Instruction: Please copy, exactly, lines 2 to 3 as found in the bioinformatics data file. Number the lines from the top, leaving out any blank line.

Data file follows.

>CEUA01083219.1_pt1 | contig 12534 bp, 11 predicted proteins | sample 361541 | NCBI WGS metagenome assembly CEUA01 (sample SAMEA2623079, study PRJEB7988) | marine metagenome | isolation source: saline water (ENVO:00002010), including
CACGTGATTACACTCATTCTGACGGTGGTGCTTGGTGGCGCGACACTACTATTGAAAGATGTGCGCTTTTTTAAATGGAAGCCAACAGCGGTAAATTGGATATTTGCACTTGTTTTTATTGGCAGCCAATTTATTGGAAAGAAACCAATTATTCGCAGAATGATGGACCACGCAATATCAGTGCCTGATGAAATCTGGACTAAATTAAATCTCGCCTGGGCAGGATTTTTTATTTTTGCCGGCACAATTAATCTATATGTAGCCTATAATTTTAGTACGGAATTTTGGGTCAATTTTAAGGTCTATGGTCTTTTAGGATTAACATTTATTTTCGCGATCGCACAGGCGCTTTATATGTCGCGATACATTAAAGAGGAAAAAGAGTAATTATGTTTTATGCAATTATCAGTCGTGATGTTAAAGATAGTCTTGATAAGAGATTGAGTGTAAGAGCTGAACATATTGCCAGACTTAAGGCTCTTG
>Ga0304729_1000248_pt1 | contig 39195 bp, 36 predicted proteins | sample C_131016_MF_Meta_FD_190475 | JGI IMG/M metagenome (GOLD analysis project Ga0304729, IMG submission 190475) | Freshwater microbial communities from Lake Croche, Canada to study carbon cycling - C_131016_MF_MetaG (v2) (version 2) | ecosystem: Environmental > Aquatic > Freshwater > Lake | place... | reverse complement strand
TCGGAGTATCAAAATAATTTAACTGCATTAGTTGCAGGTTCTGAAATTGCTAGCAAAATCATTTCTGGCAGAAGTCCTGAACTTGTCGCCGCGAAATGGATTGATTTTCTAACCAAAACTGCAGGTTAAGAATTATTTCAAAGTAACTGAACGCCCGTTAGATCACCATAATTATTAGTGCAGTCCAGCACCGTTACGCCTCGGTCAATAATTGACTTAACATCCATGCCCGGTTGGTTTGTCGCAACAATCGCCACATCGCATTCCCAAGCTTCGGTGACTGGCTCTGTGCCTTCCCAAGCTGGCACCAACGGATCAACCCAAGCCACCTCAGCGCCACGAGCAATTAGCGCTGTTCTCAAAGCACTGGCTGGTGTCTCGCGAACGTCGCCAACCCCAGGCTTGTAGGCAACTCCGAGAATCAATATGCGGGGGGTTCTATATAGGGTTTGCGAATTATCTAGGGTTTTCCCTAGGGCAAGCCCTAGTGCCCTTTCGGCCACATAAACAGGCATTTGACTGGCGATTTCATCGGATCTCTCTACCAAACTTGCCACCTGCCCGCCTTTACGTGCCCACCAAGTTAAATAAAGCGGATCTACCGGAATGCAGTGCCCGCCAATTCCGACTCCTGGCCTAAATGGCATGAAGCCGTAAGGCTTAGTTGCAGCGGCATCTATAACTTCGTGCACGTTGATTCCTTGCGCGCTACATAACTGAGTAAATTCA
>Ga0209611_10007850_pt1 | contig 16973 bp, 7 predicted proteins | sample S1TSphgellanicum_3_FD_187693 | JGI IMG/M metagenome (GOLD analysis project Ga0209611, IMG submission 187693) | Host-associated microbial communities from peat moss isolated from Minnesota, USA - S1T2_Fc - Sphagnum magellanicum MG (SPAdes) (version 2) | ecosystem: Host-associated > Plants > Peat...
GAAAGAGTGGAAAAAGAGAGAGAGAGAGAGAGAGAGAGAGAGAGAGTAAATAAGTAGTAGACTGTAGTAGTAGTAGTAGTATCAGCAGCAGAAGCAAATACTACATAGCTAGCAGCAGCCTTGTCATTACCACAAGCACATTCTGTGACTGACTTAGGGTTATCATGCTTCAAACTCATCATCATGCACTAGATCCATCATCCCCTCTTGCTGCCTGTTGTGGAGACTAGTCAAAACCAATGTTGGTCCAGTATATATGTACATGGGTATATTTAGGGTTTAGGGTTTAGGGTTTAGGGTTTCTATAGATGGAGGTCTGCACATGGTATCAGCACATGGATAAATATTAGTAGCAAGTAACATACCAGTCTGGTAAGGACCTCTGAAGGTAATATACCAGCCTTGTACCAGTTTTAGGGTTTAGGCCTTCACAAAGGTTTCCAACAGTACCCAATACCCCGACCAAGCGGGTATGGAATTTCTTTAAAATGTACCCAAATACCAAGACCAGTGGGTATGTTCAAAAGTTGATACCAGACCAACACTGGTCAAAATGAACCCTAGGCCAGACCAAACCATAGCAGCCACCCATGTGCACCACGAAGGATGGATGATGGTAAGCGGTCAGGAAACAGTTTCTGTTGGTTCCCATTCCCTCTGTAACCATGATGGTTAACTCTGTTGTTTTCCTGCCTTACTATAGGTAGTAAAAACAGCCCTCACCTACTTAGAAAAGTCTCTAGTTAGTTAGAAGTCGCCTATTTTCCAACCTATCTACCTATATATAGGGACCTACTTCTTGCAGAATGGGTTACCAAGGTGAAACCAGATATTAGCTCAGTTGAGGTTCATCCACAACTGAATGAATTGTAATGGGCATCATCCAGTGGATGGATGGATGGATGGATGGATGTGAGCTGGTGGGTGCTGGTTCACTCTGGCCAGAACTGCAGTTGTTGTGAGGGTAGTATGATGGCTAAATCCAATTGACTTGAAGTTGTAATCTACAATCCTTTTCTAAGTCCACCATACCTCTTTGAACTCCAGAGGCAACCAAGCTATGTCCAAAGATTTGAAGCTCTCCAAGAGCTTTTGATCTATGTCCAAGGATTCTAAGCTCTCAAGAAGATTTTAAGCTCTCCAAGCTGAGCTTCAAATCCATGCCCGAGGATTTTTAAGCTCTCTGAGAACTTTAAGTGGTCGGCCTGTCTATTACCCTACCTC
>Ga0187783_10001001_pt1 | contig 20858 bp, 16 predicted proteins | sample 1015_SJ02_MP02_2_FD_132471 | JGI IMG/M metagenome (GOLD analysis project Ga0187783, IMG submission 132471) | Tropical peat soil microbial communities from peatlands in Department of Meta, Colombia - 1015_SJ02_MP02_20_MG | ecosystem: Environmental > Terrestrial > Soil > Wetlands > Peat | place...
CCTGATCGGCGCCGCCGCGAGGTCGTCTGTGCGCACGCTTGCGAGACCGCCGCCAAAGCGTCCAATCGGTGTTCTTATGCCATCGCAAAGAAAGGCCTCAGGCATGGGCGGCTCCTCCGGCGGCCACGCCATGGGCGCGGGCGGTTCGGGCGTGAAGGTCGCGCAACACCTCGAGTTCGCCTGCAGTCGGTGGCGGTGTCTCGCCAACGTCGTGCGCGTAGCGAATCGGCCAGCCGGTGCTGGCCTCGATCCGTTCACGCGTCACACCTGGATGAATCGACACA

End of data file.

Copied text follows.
CACGTGATTACACTCATTCTGACGGTGGTGCTTGGTGGCGCGACACTACTATTGAAAGATGTGCGCTTTTTTAAATGGAAGCCAACAGCGGTAAATTGGATATTTGCACTTGTTTTTATTGGCAGCCAATTTATTGGAAAGAAACCAATTATTCGCAGAATGATGGACCACGCAATATCAGTGCCTGATGAAATCTGGACTAAATTAAATCTCGCCTGGGCAGGATTTTTTATTTTTGCCGGCACAATTAATCTATATGTAGCCTATAATTTTAGTACGGAATTTTGGGTCAATTTTAAGGTCTATGGTCTTTTAGGATTAACATTTATTTTCGCGATCGCACAGGCGCTTTATATGTCGCGATACATTAAAGAGGAAAAAGAGTAATTATGTTTTATGCAATTATCAGTCGTGATGTTAAAGATAGTCTTGATAAGAGATTGAGTGTAAGAGCTGAACATATTGCCAGACTTAAGGCTCTTG
>Ga0304729_1000248_pt1 | contig 39195 bp, 36 predicted proteins | sample C_131016_MF_Meta_FD_190475 | JGI IMG/M metagenome (GOLD analysis project Ga0304729, IMG submission 190475) | Freshwater microbial communities from Lake Croche, Canada to study carbon cycling - C_131016_MF_MetaG (v2) (version 2) | ecosystem: Environmental > Aquatic > Freshwater > Lake | place... | reverse complement strand